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Review: Neithernor ( grotesquerie ) by Richard Gavin

Cover of grotesquerie by Richard Gavin. Cover art by Mike Davis.

This Collection includes: “Banishments” • “Fragile Masks” • “Neithernor” • “Deep Eden” • “The Patter of Tiny Feet” • “The Rasping Absence”• “Scold’s Bridle: A Cruelty” • “Crawlspace Oracle” • “After the Final” • “The Sullied Pane” • “Cast Lots”• “Notes on the Aztec Death Wistle” • “Headsman’s Trust: A Murder Ballad” • “Chain of Empathy” • “Three Knocks on a Buried Door” • “Ten of Swords: Ruin”

This review covers the third, short story titled Neithernor, inside of the collection of stories titled grotesquerie. This is not a a review for the whole book.

In my review for the first story in grotesquerie titled Banishments, I don’t think I mentioned, but these stories are mostly written in a classical form. It’s one that you don’t see often these days. It is a bit heavier of reading, sometimes I had to go back over things, but with this comes a reward. What is also rewarding about these stories is, albeit not excessive, that their are gems. Gems in the form of interesting words, gems in the form of complex thought, gems in the form of references to other mediums of art, etc. I really can’t say enough about how I value gems in all books, not just this short story. Things that make you think, wonder and research to learn and grow. I fear that a lot of modern books won’t put gems in a book for reasons I can only assume, but I think it is a mistake, especially when warranted. I haven’t read a lot of classic literature, even in the horror genre such as H.P. Lovecraft or similar, not enough to speak about it. But, if I were to assume what it would be like and to recall a solid memory about it, it would be close in form to what Gavin has done here. This is classy horror, no cussing or vulgarities in that respect. It’s intellectual reading.

“Companionship always puts one more at ease with one’s own eccentricities. Alone, one’s compulsions can become forces of anguish and alienation. Betrothed, they twist into endearing quirks in the eye of one’s lover. This of course is so much easier than the futile quest to entirely remake one’s self to fit an ideal.”

© 2020, Richard Gavin
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Book Reviews

Review: Banishments ( grotesquerie ) by Richard Gavin

Click on this finely tuned cover image to have a visit to the author’s release announcement. The artwork here is amazing and represents the content well.

This Collection includes: “Banishments” • “Fragile Masks” • “Neithernor” • “Deep Eden” • “The Patter of Tiny Feet” • “The Rasping Absence”• “Scold’s Bridle: A Cruelty” • “Crawlspace Oracle” • “After the Final” • “The Sullied Pane” • “Cast Lots”• “Notes on the Aztec Death Wistle” • “Headsman’s Trust: A Murder Ballad” • “Chain of Empathy” • “Three Knocks on a Buried Door” • “Ten of Swords: Ruin”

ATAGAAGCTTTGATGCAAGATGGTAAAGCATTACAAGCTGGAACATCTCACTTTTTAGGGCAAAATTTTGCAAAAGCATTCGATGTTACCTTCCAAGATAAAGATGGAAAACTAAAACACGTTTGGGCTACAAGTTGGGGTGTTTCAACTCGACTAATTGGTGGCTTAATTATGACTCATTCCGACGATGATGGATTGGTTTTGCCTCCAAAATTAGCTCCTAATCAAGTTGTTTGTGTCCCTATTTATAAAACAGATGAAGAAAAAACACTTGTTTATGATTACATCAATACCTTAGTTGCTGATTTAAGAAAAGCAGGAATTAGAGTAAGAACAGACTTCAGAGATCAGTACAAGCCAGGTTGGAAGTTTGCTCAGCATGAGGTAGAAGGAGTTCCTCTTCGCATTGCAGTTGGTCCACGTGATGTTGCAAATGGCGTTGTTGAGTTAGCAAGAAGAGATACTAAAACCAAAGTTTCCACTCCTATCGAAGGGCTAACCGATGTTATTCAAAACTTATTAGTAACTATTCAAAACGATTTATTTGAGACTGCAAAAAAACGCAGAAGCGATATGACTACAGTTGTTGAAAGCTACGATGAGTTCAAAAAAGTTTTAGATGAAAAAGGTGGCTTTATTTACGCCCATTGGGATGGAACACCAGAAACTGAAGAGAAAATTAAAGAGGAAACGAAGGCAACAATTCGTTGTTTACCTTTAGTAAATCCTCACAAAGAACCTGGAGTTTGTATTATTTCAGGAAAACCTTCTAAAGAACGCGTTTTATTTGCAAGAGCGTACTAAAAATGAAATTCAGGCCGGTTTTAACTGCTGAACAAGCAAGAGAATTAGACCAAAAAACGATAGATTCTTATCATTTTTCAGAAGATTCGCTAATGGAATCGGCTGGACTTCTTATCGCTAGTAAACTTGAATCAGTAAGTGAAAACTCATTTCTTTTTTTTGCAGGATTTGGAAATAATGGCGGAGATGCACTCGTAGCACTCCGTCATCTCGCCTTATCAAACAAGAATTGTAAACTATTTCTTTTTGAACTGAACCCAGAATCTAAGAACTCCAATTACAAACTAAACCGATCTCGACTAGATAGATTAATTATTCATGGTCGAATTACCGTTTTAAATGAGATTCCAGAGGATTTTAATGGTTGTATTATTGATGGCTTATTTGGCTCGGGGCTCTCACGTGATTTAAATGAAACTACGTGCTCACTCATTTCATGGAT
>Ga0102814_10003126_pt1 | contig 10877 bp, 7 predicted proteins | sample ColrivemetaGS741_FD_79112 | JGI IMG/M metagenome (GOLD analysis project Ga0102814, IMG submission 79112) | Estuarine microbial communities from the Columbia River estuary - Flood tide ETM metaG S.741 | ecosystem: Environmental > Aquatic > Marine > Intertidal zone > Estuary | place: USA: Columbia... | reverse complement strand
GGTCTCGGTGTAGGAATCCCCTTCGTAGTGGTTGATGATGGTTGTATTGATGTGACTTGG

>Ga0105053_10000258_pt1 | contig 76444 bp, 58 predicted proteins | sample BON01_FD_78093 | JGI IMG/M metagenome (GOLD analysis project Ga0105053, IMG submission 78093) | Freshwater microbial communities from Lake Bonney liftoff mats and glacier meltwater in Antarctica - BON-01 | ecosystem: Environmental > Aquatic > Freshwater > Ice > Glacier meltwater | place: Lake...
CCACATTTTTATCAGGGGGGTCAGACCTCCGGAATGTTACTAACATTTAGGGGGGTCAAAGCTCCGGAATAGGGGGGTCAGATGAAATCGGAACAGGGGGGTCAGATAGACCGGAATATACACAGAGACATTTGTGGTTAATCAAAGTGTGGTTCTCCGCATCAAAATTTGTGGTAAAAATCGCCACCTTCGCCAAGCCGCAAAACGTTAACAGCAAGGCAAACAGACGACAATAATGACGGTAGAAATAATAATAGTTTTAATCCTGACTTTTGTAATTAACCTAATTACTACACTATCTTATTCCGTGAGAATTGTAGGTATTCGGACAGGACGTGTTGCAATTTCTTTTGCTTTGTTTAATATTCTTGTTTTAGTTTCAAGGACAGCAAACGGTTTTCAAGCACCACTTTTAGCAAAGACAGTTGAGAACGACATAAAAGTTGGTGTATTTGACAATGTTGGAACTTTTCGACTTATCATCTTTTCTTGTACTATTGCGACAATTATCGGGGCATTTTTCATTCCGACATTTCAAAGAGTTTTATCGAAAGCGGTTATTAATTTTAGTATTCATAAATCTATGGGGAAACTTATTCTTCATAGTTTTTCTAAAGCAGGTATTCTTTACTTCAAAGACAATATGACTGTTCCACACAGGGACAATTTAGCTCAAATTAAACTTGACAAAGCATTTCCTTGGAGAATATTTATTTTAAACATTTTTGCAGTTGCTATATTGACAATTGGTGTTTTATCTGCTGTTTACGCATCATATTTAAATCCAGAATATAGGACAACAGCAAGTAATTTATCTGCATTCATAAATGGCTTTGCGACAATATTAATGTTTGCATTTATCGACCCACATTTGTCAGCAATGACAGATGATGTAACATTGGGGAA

This review covers the first story within the grotesquerie collection titled Banishments, which is apart of my Halloween reading list. I chose to review the short story instead of reviewing the whole book because I am treating this as somewhat of a study to identify the core elements and atmosphere in writings. This book can be considered heavier reading, but I knew what I was getting myself into before I started.

Banishments is a truly interesting story with murky elements and emotional ties in setting to a broken home, but more importantly what is found floating down a stormy, rushing river. And the writings here in Banishments has a classical type feel that left me in somewhat of a confused state when certain elements were finally introduced. However, I feel like that is not at fault of the writer, but my own as my assumptions led me to believe, based on what was presented that at first had me thinking this story took place in some distant world.

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Resources

Halloween 2020 Reading List

“Halloween Pumpkin Burning lamp helloween candle candela” by euart is licensed under CC BY 2.0

Halloween is just around the corner and it’s one of my favorite holidays. In recent years, I haven’t indulged much in the holiday spirit, treating each day just like the last, but I’m switching that up a bit this year and going to celebrate by strictly indulging into horror reading during October.

This list will consist of major works and indie ( a.k.a. lesser known ) titles:

Clive Barker’s Books of Blood: Volume One

I snagged this one at 2nd & Charles last night. It’s not suppose to be released until tomorrow, according to Amazon, ( the attribution to the film edition ) but I still snagged it somehow. I almost got Lovecraft Country, but decided on this instead. Looking forward to checking out the Hulu film after the book.